The Health Ministry (MOH) has told public hospitals to terminate all contracts with foreign agents who refer patients from overseas, after The Sunday Times highlighted the existence of such a practice.
The Sunday Times learnt that the National University Hospital (NUH), Singapore General Hospital (SGH) and Changi General Hospital (CGH) have such contracts with third-party agents.
In one case, an Indonesian agent was contracted to provide NUH "administrative services". For every foreign patient accepted by NUH, the agent is paid 8 per cent of the patient's hospital bill, excluding doctors' fees.
If patients brought in by the agent spend more than $500,000, the agent gets an additional 2 per cent cut for every dollar above the cap. If the fees go past $1 million, the agent gets an additional 4 per cent for every dollar above that.
The agent must ensure the patient pays the hospital first before getting the fee. The agent's duties include assisting potential patients with information they require before making "the most suitable recommendation", as well as helping patients arrange specialist appointments, according to the NUH contract.
Other agents from Indonesia and Vietnam told The Sunday Times that they also had arrangements with SGH and CGH, both run by SingHealth. The hospitals declined to say how long such practices have been going on.
WHAT MINISTRY OF HEALTH SAYS
The priority of MOH and our public healthcare institutions is to serve Singaporeans' healthcare needs. Our public healthcare institutions are not allowed to actively market themselves to foreign patients.
Some have contracts with agents who facilitate and assist foreign patients seeking medical treatment in Singapore. While these agents have not been tasked by the public healthcare institutions to market their services, we have asked the public healthcare institutions to discontinue such practices and terminate existing contracts with the agents, to avoid potential misinterpretation and misrepresentation.
Tan Tock Seng Hospital, which is part of the National Healthcare Group, said it does not engage such agents. Other public hospitals did not reply to queries.
Asked about such contracts, MOH said the priority of public healthcare institutions is to serve Singaporeans' healthcare needs. They "are not allowed to actively market themselves to foreign patients".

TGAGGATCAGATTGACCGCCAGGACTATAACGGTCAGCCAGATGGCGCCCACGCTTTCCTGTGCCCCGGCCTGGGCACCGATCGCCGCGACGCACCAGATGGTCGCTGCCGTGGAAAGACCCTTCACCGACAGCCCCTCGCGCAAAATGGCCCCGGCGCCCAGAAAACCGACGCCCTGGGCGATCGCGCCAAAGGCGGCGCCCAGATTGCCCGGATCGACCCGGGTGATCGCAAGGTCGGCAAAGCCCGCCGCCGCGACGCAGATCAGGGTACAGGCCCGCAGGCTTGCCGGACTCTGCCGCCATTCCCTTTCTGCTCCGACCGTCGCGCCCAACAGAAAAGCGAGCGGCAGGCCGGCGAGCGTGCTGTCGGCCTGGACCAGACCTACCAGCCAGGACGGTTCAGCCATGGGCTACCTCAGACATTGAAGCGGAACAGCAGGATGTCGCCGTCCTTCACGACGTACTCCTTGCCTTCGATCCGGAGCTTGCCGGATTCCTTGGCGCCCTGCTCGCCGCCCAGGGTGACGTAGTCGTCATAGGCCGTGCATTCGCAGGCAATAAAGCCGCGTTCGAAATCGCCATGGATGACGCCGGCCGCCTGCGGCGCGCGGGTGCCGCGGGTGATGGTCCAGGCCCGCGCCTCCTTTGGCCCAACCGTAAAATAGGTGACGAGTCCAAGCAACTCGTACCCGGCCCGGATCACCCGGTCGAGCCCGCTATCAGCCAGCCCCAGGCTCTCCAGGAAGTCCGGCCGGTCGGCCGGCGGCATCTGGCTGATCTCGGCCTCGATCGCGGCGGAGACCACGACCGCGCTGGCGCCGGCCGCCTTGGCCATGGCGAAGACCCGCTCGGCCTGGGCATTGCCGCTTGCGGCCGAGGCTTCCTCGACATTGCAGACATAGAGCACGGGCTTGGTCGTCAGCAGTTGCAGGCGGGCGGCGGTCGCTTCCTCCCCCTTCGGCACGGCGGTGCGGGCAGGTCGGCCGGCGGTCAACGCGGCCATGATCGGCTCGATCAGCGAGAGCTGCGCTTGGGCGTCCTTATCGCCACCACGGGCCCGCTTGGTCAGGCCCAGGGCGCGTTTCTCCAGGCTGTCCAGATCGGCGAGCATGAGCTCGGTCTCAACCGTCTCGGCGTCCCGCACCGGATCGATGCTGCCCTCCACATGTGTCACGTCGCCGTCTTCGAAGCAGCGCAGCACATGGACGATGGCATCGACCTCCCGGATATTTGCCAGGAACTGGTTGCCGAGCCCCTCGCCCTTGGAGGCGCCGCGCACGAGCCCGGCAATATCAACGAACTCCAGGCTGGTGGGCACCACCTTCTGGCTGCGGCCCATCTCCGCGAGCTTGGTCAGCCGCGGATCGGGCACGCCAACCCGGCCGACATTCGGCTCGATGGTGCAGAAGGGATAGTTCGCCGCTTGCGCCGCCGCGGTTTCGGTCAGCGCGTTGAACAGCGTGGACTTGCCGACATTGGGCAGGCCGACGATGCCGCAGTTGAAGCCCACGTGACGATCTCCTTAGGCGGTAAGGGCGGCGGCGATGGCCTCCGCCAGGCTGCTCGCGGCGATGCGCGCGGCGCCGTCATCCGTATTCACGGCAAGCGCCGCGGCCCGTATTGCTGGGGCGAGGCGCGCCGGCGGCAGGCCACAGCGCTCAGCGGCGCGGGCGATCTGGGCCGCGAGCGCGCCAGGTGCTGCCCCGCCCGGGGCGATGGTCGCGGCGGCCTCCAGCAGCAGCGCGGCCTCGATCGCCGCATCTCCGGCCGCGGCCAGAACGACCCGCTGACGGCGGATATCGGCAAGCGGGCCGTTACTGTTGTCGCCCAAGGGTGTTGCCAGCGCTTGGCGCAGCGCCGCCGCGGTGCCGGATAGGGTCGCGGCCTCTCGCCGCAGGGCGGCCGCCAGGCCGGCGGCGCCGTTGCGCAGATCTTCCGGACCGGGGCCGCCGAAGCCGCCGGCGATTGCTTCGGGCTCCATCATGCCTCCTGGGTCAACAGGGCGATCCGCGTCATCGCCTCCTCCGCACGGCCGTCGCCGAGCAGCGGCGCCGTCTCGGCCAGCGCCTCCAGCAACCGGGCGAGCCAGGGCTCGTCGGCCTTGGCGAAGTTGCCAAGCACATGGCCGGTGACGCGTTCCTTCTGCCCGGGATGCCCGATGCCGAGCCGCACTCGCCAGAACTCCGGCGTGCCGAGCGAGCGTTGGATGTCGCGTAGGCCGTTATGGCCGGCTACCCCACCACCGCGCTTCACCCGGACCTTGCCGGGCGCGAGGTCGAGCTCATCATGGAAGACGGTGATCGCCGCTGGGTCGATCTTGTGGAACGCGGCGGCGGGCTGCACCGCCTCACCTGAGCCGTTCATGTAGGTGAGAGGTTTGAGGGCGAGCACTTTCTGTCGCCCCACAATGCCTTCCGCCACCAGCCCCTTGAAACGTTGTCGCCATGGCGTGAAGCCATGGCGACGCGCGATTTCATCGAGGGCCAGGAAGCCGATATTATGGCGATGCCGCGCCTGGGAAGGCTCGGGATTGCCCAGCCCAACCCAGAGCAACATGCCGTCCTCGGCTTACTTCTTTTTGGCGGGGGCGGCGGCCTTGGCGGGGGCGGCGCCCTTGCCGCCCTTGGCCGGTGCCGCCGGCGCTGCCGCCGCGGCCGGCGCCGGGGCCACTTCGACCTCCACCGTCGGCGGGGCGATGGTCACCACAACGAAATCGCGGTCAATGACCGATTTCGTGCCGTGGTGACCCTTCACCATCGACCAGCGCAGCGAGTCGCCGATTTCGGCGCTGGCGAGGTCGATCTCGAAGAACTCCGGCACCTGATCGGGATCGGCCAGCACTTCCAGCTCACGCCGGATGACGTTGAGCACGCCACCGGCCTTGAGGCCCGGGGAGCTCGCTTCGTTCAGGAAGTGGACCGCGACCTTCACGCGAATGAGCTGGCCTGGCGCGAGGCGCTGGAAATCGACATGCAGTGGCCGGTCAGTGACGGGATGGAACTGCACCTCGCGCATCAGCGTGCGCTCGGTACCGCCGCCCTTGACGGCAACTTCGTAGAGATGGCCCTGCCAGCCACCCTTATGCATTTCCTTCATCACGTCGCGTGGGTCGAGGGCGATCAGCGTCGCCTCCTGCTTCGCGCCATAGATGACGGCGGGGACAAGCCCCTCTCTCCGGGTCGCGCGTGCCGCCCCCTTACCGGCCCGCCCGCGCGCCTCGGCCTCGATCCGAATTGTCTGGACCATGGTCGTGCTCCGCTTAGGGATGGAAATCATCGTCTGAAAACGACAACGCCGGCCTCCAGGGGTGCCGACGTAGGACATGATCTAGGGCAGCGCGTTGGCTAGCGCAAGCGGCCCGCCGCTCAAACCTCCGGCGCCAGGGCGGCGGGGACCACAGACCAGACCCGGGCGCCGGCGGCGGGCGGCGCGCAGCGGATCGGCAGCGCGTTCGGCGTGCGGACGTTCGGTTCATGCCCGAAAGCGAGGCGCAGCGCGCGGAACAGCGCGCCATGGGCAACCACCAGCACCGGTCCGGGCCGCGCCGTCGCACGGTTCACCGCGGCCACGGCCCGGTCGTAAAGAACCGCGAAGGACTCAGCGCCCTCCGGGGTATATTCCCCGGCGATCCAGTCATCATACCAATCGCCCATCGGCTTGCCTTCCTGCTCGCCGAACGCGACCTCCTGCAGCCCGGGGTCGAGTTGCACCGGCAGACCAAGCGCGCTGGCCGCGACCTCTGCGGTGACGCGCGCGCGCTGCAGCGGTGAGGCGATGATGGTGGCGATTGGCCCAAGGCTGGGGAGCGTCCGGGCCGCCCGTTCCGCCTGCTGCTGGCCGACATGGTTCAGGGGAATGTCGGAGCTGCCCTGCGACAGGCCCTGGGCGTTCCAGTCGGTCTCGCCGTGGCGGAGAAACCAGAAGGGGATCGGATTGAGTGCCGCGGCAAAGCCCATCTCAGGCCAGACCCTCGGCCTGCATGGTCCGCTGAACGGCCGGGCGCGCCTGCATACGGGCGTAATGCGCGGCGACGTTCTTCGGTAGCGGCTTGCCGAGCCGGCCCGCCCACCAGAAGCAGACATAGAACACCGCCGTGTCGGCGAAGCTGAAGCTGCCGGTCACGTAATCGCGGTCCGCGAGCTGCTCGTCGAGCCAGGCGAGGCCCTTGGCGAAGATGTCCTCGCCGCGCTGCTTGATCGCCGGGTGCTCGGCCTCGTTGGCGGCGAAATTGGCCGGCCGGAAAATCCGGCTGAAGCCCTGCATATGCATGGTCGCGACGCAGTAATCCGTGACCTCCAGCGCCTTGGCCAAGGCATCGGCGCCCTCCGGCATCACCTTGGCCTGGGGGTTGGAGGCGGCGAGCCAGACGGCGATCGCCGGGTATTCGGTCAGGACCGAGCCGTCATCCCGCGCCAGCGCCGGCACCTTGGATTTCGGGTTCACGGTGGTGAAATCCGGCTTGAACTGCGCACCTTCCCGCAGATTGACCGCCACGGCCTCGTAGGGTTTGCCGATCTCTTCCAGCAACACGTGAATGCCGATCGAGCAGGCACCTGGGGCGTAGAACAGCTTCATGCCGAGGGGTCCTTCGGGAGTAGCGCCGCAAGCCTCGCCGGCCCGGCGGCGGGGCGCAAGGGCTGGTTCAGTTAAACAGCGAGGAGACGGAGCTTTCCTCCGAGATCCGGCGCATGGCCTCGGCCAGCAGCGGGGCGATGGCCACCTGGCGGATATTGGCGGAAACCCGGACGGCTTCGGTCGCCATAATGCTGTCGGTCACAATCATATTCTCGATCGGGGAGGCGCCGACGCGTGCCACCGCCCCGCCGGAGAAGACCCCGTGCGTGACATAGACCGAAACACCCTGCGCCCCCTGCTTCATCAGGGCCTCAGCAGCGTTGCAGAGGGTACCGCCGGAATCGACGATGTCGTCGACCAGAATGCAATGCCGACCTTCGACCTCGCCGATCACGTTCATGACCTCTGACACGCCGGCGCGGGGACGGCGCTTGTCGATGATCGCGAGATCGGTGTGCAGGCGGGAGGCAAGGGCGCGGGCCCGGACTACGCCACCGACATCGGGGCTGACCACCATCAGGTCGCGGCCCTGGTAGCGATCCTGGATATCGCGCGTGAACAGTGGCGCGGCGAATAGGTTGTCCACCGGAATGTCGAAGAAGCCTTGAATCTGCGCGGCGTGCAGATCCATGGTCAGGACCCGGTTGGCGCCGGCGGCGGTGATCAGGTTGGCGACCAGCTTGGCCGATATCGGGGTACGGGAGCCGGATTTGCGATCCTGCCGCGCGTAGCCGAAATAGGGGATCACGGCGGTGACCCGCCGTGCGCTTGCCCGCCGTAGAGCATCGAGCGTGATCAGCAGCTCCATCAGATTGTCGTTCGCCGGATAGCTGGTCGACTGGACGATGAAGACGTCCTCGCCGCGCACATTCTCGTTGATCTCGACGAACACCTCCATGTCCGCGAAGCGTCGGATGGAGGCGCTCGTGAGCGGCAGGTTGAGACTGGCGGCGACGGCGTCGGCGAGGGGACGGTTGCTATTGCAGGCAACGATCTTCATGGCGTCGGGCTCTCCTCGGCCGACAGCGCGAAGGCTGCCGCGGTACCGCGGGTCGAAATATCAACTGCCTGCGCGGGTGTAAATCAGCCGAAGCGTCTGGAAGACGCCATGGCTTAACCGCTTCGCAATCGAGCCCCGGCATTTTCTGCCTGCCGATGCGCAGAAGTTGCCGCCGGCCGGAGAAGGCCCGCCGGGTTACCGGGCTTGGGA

"Some public healthcare institutions (PHIs) have contracts with agents who facilitate and assist foreign patients seeking medical treatment in Singapore. While these agents have not been tasked to market their services, we have asked the PHIs to discontinue such practices and terminate existing contracts with the agents, to avoid potential misinterpretation and misrepresentation," it said.
SingHealth and NUH told The Sunday Times they will cease the agreements by the end of next month.
"NUH's foremost priority is to provide care for Singaporeans," the NUH spokesman added. "NUH reviews all referrals to ensure that it has the capacity, capability and resources to provide treatment that will be beneficial to the patient. Singaporeans are given priority, for appointments and hospital beds."
SingHealth said the primary role of medical associates is to help overseas patients navigate the healthcare system, including advising patients on relevant health records needed, and assisting with the administrative processes, paperwork and travel arrangements.
"Medical associates are non-exclusive to SingHealth and they charge an administrative fee (per patient) for their services," said SingHealth.
Doctors whom The Sunday Times spoke to were surprised that public hospitals engaged such agents.
"This practice of giving a 'referral fee' to 'medical agents' is unethical," said Dr Keith Goh, consultant neurosurgeon of International Neuro Associates. The 8 per cent commission on a hospital bill of $500,000 would be $40,000 - "which is more than the annual salary of a staff nurse", he added.
Some doctors pointed out how under the Singapore Medical Council's (SMC) ethical code and guidelines, they are not allowed to offer a percentage of a bill as a referral fee.
Dr Tan Chi Chiu, chairman of SMC's Medical Ethics Committee, said that there are no issues with public doctors treating foreigners. But foreign patients may pay more, and "doctors need to ensure that this does not set up a financial incentive" to favour such patients over subsidised ones.
SEE TOP OF THE NEWS